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Arrests in London terror attack –> The BBC reports that 12 people were arrested in connection with Saturday’s terror attack in London. One was later released. ISIS claimed responsibility for the attack.
Also from the BBC, the British government announced that the UK’s general election, scheduled for Thursday, will move forward as planned. Most political parties suspended their campaigns over the weekend out of respect for the victims of the attack, but they’ll get back to politics today.
And while leaders around the world issued solemn statements mourning the loss of innocent life and pledging their support for the British, The Washington Post’s headline sums up how the president of the United States responded: “Trump reacts to London terror by stoking fear and renewing feud with mayor.”
Worse than Watergate? –> Salon’s Paul Rosenberg considers the frequent comparisons between the scandal surrounding Russian interference in our election and Watergate, and concludes that this situation is more similar to Ronald Reagan’s Iran-Contra scandal.
Related: Last week, we mentioned that Democrats on the House Financial Services Committee had requested information from Deutsche Bank about a series of Russian loans to Donald Trump’s organization, and other possibly related matters, but couldn’t issue subpoenas without a Republican signing onto the request. Reuters now reports that the bank confirmed receipt of their letter but was otherwise unresponsive.
#Resistance by the numbers –> Some argue that the Dems’ failure to flip seats in special elections in Kansas and Montana show that their coalition isn’t as fired up as the conventional wisdom holds. But at FiveThirtyEight, Nathaniel Rakich points out that when you include state-level races, there have been a total of 23 special elections since Trump took office and Democrats have won 12 of them. Not all of those races were competitive, but “overall, the trend is clear. Democratic special-election candidates have improved their margins over Republicans relative to their district’s partisan lean by an average of 14.4 percentage points. This pattern has popped up in districts from rural Minnesota to the suburbs of Atlanta to the black belt of Louisiana.”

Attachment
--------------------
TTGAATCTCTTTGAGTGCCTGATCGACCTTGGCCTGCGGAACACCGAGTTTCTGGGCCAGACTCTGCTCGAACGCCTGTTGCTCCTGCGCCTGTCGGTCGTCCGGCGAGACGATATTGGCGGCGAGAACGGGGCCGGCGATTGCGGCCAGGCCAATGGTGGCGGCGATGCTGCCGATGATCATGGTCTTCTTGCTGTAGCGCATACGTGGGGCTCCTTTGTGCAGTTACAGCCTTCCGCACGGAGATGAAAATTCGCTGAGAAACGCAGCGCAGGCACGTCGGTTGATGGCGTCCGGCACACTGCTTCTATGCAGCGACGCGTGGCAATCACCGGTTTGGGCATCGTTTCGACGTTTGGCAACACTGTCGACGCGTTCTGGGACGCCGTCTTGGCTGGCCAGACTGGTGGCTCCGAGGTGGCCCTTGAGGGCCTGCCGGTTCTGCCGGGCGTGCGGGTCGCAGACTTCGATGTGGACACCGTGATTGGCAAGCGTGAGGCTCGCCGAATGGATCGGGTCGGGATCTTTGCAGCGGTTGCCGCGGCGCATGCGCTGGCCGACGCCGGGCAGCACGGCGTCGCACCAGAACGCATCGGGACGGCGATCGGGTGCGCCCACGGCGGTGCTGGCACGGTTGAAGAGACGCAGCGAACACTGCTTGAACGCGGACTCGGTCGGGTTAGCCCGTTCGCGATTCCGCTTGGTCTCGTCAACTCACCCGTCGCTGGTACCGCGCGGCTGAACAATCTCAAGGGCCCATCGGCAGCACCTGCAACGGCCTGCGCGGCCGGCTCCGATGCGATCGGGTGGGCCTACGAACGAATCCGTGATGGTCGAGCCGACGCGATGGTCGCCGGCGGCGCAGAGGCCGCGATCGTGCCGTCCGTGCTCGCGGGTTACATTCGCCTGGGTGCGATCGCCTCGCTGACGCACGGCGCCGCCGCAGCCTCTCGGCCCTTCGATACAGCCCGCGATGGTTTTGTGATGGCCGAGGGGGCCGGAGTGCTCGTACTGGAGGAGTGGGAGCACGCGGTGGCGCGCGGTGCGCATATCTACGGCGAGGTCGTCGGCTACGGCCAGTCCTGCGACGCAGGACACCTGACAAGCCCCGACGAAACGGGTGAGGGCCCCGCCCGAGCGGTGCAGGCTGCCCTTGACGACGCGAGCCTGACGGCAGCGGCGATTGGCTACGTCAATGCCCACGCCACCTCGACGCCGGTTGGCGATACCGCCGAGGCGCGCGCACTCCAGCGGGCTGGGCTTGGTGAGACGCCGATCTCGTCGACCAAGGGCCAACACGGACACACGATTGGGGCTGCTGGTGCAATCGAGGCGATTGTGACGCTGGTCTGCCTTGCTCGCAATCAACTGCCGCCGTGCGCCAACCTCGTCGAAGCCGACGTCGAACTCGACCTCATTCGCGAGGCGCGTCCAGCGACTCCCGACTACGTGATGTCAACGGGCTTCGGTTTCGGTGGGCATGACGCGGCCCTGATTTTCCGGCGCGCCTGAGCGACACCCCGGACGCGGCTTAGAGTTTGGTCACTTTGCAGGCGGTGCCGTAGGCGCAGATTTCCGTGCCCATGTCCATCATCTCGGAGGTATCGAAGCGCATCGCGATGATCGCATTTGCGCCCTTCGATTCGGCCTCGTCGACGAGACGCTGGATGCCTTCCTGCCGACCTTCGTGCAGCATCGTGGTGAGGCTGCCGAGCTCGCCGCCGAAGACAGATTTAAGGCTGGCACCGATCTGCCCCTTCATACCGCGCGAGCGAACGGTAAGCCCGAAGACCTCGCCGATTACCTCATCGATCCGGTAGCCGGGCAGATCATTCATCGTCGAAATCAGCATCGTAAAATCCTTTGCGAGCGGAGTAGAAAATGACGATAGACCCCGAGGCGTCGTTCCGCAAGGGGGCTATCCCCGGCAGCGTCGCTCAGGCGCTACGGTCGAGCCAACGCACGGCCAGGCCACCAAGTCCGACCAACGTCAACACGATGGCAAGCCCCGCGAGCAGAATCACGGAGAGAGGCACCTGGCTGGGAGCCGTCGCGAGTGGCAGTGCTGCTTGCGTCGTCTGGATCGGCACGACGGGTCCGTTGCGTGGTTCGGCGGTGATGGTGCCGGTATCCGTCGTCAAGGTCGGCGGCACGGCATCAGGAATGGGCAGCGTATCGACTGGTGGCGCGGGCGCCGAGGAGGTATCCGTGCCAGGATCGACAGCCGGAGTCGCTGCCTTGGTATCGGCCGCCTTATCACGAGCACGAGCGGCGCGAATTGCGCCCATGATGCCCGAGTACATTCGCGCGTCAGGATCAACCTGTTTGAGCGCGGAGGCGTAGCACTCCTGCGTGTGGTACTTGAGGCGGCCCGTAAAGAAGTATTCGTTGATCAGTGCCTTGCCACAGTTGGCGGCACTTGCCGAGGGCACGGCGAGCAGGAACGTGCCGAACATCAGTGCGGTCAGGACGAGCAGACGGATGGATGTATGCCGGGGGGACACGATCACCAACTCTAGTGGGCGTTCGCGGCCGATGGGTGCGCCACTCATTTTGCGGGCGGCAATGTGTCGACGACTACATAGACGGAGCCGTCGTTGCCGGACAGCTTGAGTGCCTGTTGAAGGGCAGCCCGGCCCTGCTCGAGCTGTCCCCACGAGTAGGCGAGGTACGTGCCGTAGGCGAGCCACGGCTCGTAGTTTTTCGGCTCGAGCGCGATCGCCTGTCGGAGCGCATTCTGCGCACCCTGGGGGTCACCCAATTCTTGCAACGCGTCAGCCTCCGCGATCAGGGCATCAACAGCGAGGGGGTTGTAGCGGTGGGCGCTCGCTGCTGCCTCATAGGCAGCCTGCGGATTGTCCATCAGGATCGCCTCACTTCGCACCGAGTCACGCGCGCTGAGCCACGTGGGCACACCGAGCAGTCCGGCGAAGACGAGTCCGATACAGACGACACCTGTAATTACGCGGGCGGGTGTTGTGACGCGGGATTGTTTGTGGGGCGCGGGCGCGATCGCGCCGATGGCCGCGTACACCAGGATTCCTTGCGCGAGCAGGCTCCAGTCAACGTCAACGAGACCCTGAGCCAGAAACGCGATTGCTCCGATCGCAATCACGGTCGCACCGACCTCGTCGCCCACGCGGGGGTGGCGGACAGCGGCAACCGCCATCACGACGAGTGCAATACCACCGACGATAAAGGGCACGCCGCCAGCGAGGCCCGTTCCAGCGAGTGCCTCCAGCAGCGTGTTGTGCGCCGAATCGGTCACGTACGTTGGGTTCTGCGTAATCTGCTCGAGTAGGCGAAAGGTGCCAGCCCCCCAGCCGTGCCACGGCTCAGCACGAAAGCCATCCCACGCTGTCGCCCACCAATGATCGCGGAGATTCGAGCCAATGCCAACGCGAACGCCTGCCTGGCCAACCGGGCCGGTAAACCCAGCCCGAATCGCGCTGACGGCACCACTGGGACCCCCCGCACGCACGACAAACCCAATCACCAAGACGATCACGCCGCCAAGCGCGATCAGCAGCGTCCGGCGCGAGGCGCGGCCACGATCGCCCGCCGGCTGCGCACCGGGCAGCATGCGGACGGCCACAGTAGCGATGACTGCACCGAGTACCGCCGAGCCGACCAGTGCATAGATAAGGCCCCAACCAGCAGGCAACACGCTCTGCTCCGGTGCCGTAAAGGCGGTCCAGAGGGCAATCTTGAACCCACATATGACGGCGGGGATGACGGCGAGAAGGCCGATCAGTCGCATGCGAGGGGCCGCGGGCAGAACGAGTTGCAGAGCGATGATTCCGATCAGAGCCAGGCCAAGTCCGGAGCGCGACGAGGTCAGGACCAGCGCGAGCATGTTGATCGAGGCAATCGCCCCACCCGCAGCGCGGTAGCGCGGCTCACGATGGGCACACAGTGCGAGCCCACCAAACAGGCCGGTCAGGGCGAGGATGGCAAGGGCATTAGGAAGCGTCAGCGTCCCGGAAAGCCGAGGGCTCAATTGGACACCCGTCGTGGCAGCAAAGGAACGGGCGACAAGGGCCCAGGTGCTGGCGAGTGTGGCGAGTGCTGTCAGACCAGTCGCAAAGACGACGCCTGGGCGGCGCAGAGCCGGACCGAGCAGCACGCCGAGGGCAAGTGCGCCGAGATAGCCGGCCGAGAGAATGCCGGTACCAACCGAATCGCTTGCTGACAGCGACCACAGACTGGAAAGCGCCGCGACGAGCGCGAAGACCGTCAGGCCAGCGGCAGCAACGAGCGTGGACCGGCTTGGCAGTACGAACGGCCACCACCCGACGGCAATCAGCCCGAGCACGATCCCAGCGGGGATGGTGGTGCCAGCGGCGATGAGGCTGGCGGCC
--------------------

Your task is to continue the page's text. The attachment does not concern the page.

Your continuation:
Meanwhile, Alex Roarty and Lindsay Wise report for McClatchy that heading into the 2018 midterms, Republicans plan to deploy “a deliberate strategy to help GOP candidates win elections fueled by public hatred of reporters.” According to interviews with “strategists and party leaders across the country,” they write, “what started as genuine anger at allegedly unfair coverage — or an effort to deflect criticism — is now an integral part of next year’s congressional campaigns.”
The backstory is more interesting than the news –> Last week, Kristian Coates Ulrichsen, a Middle East fellow at Rice University’s Baker Institute for Public Policy, wrote about the growing rift among Gulf states at The MonkeyCage. It began with a Qatari Emir supposedly making “inflammatory comments” praising Iran and Hezbollah during a commencement address, which were posted to the Qatar News Agency. But people at the ceremony said the Emir didn’t even speak at the event, and the Qatari government claimed that hackers had posted the article. Nevertheless, “Tamim’s remarks caused immediate uproar in regional media, much of it based in Saudi Arabia and the United Arab Emirates. Both countries blocked Al Jazeera and other Qatar-based media outlets in the aftermath of the allegations, and new articles have been published daily in the week since” accusing “Qatar of being the weak link in the threat to regional stability from Iran and terrorism.” Since Donald Trump seems to touch all the big news these days, there is, Ulrichsen writes, a significant “Trump factor” in all of this. Read on at the link above for that angle.